The annual memorial service to mark the anniversary of the Hillsborough disaster in which 96 Liverpool FC supporters died was held on Sunday.
Families of the victims and thousands of fans were joined by club manager Kenny Dalglish and his first team squad for the sombre occasion at Anfield stadium.
They came to remember the fans who died in the crush at the Leppings Lane end of Sheffield Wednesday's ground at the beginning of an FA Cup semi-final against Nottingham Forest on 15 April 1989.
Candles were lit in front of the watching crowd in The Kop end for each of the victims whose names were read out, while the hymn Abide With Me was sang.
PICTURES: Scroll down for images from the memorial service
A minute's silence was staged up to 3.06pm - the exact time when the referee blew the whistle to abandon the game as the disaster unfolded.
The tragedy happened during Dalglish's first tenure as Liverpool manager.
Shortly after the 20th anniversary of the tragedy, the Government, with emergency services in South Yorkshire and Sheffield City Council, agreed to open up previously unseen documents relating to the tragedy.
Liverpool players attend the service
In a speech at the service, Margaret Aspinall, chair of the Hillsborough Family Support Group, addressed the recent comments of comedian Alan Davies who ridiculed the club's refusal to play on 15 April.
She said: "When certain people made certain comments about Liverpool Football Club should be playing on the 15th of April, I am afraid that person wants to learn to keep his comments to himself and his opinions to himself.
"Because when comments like that offend and hurt so many thousands of people it's quite obvious he has got nothing else to worry about in his life as what we have had for 23 years."
Her criticism was greeted with loud cheers and applause.
Following the furore that greeted the remarks on his weekly football podcast, Davies made a £1,000 donation to the campaign group - which it refused - and apologised for the tone.
The public disclosure is being overseen by an independent panel chaired by the Bishop of Liverpool, the Rt Rev James Jones, and is due to report back this autumn.
She said that the parliamentary debate on Hillsborough last October would "stay in my memory".
"It made the families, and I am sure the survivors and the fans, for the first time that the mud that was being flung at us for 23 years was actually getting taken away," she said.
Liverpool manager Kenny Dalglish leaves Sunday's service
Ms Aspinall thanked all the MPs who were present at the debate including local MPs Steve Rotheram who read out each of the victims' names in the House of Commons, Andy Burnham, Derek Twigg and Maria Eagle.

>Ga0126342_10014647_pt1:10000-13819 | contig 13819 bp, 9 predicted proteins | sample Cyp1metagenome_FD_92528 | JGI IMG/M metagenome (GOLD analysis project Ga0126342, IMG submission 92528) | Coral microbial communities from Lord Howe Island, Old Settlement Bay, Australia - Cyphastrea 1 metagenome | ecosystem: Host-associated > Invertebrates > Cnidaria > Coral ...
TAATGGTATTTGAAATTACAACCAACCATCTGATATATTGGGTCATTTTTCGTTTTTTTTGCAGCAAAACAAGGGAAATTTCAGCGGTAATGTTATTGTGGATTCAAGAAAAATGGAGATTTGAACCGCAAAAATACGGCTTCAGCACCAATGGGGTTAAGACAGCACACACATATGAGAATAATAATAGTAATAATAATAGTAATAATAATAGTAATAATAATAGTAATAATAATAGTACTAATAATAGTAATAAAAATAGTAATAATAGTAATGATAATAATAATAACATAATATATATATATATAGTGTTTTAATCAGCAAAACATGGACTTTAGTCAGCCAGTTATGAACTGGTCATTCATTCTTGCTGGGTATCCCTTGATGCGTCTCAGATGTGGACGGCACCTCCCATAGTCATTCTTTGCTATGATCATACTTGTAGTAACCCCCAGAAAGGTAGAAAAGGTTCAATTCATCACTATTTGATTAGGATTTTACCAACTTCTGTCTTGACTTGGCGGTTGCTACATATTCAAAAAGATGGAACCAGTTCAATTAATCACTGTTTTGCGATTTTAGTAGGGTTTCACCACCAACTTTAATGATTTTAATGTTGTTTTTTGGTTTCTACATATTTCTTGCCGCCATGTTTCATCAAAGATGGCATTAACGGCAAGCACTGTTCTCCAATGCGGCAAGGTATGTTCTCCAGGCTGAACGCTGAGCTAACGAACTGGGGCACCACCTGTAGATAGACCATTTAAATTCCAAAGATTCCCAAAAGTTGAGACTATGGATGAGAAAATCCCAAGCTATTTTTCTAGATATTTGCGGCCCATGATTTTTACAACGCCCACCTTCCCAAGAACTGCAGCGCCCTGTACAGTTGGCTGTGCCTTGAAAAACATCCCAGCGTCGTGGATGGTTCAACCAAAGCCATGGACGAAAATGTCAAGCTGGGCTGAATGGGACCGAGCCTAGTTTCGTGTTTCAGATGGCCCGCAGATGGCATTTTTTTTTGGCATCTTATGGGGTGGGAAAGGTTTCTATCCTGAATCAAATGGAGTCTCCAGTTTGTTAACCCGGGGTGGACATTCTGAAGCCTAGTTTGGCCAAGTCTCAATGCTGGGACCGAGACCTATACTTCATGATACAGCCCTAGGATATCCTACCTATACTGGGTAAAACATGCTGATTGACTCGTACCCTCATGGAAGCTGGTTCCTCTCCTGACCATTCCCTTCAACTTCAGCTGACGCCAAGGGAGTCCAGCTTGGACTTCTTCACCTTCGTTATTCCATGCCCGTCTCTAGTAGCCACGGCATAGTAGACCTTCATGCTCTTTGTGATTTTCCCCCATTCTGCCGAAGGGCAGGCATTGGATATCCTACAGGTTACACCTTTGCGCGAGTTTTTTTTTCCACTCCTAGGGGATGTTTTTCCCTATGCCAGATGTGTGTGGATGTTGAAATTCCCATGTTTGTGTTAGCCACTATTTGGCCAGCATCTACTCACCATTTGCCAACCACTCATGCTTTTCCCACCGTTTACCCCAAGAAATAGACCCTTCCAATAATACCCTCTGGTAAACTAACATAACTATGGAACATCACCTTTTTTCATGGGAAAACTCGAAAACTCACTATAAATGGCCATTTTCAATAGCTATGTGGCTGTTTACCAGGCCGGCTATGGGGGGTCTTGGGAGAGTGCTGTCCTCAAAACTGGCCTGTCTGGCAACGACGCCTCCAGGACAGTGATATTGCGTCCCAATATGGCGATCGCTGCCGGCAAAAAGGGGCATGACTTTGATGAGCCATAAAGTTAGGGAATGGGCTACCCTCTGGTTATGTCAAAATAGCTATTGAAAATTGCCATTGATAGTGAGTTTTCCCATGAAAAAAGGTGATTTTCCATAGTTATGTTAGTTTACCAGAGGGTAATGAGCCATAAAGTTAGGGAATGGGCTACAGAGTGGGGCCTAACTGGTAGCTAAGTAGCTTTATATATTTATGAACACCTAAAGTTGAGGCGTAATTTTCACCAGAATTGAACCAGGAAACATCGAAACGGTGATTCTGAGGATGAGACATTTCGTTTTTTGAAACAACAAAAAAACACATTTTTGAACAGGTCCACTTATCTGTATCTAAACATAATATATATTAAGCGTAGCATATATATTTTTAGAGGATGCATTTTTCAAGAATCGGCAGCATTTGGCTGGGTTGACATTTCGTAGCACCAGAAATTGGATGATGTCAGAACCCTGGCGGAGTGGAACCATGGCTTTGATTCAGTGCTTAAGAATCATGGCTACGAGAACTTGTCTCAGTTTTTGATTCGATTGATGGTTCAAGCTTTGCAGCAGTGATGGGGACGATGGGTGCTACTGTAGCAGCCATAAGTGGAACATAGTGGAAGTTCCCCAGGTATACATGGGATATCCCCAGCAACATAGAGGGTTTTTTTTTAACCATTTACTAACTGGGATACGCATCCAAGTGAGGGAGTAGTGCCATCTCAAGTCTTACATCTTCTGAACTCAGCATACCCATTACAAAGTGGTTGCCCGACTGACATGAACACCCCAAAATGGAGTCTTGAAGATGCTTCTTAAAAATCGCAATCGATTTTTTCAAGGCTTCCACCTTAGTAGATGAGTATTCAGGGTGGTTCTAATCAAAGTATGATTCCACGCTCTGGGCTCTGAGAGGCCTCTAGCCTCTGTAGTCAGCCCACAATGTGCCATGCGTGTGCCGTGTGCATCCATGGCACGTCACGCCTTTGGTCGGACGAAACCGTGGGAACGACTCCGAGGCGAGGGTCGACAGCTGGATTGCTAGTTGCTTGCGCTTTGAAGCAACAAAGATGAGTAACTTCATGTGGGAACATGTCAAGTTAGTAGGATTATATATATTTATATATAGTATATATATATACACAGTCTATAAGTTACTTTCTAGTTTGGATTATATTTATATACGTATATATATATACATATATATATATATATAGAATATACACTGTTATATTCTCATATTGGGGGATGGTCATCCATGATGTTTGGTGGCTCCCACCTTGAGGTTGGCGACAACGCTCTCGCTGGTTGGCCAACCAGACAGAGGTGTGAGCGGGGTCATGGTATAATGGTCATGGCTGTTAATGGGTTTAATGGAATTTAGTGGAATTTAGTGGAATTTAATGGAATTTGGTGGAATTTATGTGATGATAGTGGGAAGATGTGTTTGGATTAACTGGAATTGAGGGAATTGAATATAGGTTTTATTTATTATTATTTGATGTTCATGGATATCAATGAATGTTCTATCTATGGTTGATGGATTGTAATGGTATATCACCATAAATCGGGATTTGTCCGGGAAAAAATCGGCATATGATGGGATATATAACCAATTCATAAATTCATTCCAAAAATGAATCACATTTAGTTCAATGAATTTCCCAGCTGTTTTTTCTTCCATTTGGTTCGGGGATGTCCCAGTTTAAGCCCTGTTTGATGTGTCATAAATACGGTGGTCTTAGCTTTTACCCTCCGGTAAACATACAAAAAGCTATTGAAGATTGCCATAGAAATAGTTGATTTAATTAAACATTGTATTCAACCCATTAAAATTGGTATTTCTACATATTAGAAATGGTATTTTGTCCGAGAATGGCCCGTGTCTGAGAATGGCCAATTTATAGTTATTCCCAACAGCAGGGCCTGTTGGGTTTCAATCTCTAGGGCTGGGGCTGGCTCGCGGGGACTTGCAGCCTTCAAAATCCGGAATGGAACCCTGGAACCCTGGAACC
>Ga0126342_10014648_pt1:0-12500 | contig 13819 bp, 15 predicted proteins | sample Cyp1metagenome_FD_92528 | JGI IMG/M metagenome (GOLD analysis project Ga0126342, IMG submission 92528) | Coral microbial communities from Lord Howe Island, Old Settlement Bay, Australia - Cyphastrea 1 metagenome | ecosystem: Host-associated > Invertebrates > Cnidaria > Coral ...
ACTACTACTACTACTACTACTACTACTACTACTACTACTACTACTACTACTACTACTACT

She also gave special praise to the current Home Secretary.
"I would also like to thank Theresa May who sat there on that evening and did not move and listened to what everyone had to say," she said.
The chairwoman continued: "Over the past 23 years we as families, you as fans and also the survivors, more importantly, who had the mud slung at them for them 23 years was an absolute disgrace and I think it's about time now that we stood our ground and let them know we were all innocent victims that day. We done nothing wrong. We all went to watch a football match. That's it."
She thanked everyone at Liverpool Football Club for the support they had given to the Hillsborough families over the years and also everyone who attended today's service which was organised by the support group.
"Twenty-three years today and you have never let us down," she said to the crowd, some wearing Everton shirts. "You make us all feel proud and the 96 so proud of you for supporting us all these years."
Yesterday, Liverpool captain Steven Gerrard and Everton skipper Phil Neville each presented a bouquet of flowers to members of the support group on the pitch before the teams' FA Cup semi-final at Wembley.
An impeccable silence was marked by both sets of supporters in honour of those who lost their lives 23 years ago and players from both teams wore black armbands during the match which Liverpool won 2-1.
Dirk Kuyt walks past 96 candles
Ms Aspinall, whose son, James, 18, died at Hillsborough, praised both sets of supporters for their conduct at Wembley.
"Our two clubs, Everton Football Club and Liverpool Football Club, they made our city proud and I was proud to be a Merseysider yesterday," she said.
"We have many times discussed over the years, it's not just about football it's about respect.Yesterday both Everton and Liverpool showed a great deal of respect to the 96 who died at Hillsborough and for that we are truly grateful."
Among those present today were former Liverpool players Phil Thompson and Ian Rush, and ex-manager Roy Evans.
The service was officiated by the Rev Kelvin Bolton, of Walton Breck Christ Church and Holy Church, the Rev Keith Parr, of Oakfield Methodist Church, and Fr Stephen Moloney, of All Saints Catholic Church, Anfield, who all took turns to read out the names of the 96.
The Reds' popular Dutch striker Dirk Kuyt read Psalm 23, while the club's managing director, Ian Ayre, read The Gospel according to St John, Chapter 14, Verses 1 to 3.
Jonathan Aasgaard, principal cellist with the Royal Liverpool Philharmonic, played JS Bach's Sarabande from Cello Suite No. 2 in D minor.
Other hymns sang by the Liverpool-based The Love and Joy Gospel Choir were I Watch The Sunrise and Amazing Grace.
Lee Roy James sang The Hillsborough Anthem - a specially composed song about the disaster - and received a standing ovation.
Neil McHale sang the club's anthem, You'll Never Walk Alone, and 96 red balloons were let out into the sky.
The service drew to a close with many in the congregation singing another popular terrace anthem on The Kop - Justice For The 96.
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